Discover emotions by setting a personal challenge in class, and this can be as simple as ‘design a paper aeroplane’. In the lesson, students are asked to create a paper aeroplane following a set of rules to see how far it will fly. As you brief the rules, students begin to make predictions, then as they wait to fly their design, a range of emotions build: fear, hope, exciting and apprehension as they wonder how their plane will fly with everyone watching. As they see their planes perform  differently emotions are likely to evolve: surprise, disappointment, sadness and joy. Use this opportunity to delve a little further into their reactions.

A useful tool here is the learning review for the activity ‘Personal Success ’ from MTa PASS. It asks students to write down three words or short phrases that describe how they personally felt during the activity. Encouraging constructive discussion about what lies behind each person’s words. If you wold like a free copy of the learning review then please get in touch by emailing [email protected]

Need to boost morale? Celebrate success! – Experiential learning can provide a real morale boost.

Whilst reflection on a task, especially if it didn’t go so well, is sometimes painful, there is always the moment of realisation that what have you learnt is way more valuable – and do you know what, there is no right or wrong answer! And teams can take an immense amount of satisfaction from seemingly simple tasks, such as building the tallest tower with the least amount of materials or brainstorming ideas in a bid to develop communication skills.

Setting challenges that nurture leadership in those individuals that would normally shy away from a leadership role or for those that just need a bit of a ‘boost’ can be an impactful way to instil confidence and a channel to hand-out some much needed praise.

Why not ask the class to make suggestions for a game/activity, it’s incredibly empowering, and provides much needed sense of control in a world where young people are at the mercy of events. Ask those that are taking part for input and you may be surprised at the creativity, thought and attention to detail that results.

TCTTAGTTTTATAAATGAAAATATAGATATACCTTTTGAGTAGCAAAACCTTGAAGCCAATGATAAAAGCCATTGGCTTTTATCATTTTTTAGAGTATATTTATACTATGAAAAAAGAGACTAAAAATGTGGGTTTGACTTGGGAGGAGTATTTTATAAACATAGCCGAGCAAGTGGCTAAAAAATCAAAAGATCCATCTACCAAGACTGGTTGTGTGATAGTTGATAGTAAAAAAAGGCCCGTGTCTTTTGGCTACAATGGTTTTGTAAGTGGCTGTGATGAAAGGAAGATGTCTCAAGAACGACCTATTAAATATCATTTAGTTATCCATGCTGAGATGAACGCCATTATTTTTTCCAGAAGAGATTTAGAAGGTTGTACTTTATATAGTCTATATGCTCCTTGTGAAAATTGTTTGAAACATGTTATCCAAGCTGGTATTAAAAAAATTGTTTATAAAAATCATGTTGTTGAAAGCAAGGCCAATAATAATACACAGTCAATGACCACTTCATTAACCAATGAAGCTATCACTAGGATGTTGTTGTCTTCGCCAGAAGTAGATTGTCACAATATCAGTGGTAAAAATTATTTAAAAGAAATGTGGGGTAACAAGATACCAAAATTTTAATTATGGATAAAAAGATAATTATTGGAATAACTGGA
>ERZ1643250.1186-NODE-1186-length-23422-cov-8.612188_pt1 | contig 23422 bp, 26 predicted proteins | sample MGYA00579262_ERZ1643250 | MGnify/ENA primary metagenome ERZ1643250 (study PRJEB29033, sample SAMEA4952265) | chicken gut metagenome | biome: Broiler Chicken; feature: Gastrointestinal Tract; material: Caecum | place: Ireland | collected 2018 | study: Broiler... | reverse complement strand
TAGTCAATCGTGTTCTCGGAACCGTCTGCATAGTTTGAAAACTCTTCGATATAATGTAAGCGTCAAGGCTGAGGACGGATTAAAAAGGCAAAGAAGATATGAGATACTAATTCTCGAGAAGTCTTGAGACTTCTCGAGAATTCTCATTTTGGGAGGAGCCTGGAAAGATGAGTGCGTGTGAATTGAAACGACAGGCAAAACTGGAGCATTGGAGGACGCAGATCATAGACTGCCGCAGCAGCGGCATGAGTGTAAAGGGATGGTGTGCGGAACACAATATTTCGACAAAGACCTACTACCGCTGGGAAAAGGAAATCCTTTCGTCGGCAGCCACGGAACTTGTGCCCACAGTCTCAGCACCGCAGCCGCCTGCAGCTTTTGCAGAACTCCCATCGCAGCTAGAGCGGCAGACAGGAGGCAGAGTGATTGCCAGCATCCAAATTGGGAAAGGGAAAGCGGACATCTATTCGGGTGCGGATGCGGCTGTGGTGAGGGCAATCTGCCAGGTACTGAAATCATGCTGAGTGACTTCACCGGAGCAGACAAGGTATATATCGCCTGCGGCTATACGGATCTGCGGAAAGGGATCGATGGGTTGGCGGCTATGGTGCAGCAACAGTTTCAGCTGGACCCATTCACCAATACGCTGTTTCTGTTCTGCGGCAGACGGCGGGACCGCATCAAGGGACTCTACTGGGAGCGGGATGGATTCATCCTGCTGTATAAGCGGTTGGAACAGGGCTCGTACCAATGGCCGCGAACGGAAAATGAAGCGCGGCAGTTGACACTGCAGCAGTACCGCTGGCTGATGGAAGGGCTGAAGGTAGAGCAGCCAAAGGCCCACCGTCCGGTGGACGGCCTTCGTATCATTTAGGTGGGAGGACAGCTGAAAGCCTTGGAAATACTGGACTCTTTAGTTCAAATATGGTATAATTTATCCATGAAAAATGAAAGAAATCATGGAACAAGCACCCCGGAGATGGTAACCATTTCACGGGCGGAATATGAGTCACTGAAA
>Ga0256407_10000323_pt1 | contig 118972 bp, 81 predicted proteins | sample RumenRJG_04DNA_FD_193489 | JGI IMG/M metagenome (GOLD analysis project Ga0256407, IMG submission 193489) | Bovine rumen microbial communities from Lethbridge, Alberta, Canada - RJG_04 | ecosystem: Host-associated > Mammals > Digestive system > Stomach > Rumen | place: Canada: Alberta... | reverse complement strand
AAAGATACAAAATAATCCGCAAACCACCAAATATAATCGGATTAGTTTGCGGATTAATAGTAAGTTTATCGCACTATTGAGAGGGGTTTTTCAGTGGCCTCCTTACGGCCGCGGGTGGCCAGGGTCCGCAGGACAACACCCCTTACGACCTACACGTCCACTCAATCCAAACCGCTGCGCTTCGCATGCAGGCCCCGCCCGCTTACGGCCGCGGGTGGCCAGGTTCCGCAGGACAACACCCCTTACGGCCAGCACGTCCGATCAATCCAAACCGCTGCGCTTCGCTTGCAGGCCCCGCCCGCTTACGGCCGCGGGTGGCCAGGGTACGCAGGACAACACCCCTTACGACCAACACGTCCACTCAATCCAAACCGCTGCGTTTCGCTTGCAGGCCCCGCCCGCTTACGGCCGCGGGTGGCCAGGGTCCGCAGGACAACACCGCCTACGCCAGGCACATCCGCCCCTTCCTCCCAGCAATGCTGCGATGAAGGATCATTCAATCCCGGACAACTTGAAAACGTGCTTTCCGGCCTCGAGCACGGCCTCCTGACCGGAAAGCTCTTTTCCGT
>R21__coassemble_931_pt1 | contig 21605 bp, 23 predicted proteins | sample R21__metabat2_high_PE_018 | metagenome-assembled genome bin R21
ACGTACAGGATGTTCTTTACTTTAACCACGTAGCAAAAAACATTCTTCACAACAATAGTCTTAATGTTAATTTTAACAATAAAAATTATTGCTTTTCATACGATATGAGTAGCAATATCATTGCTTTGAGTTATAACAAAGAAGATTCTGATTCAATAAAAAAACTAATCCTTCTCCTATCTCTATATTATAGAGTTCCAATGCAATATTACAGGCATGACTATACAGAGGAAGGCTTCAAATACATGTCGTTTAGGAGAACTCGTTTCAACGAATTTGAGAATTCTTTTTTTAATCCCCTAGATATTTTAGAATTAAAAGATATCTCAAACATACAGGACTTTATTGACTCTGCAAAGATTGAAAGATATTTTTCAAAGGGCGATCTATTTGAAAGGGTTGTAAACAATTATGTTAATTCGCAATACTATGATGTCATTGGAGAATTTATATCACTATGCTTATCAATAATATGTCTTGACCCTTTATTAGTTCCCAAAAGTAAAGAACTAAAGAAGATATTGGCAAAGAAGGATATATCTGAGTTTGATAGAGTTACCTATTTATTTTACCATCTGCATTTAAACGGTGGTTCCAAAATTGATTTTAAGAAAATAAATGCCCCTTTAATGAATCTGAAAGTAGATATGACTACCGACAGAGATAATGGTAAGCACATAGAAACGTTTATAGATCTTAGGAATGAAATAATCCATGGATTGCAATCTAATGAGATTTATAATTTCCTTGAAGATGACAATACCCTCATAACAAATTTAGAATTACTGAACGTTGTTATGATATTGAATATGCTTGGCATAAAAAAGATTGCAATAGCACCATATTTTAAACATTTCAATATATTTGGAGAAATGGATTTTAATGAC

‘Catapult’ from MTa STEM is one of our favourite activities to give an injection of morale. It’s a multi-phase activity where teams must design, build and operate a rubber band powered catapult. The activity begins with teams working to interpret an incomplete design and then build their catapult. It seeks to engage the whole class in a fun and thought-provoking way. And as a ‘mega project’ it provides the opportunity for lots of discussion, reflection, evaluation and praise.

So, to sum things up, things are pretty challenging at the moment but there is always a way to try to overcome those challenges! The ‘new normal’ is now very much part of our every-day life, we just need to work with it rather than against it, in turn creating a positive learning environment. At MTa Learning we believe that experiential learning will always be a constant and a huge part of our learning and development albeit in a crisis or not.

Developing an experiential learning programme within school is as easy as making a paper aeroplane or planting some seeds and we hope that some of our activity suggestions will help. But if your school is looking for experiential learning that is ready to go, tried, tested and guaranteed, then click on the links below to take a look at a couple of our kits which are ideal for any classroom.



It would be great to see what’s going on in your classroom, so please feel free to send us any hints/tips on the experiential learning that your students found particularly engaging – we are always learning here too!

Finally, a big thank you from us here at MTa, you are all doing a great job.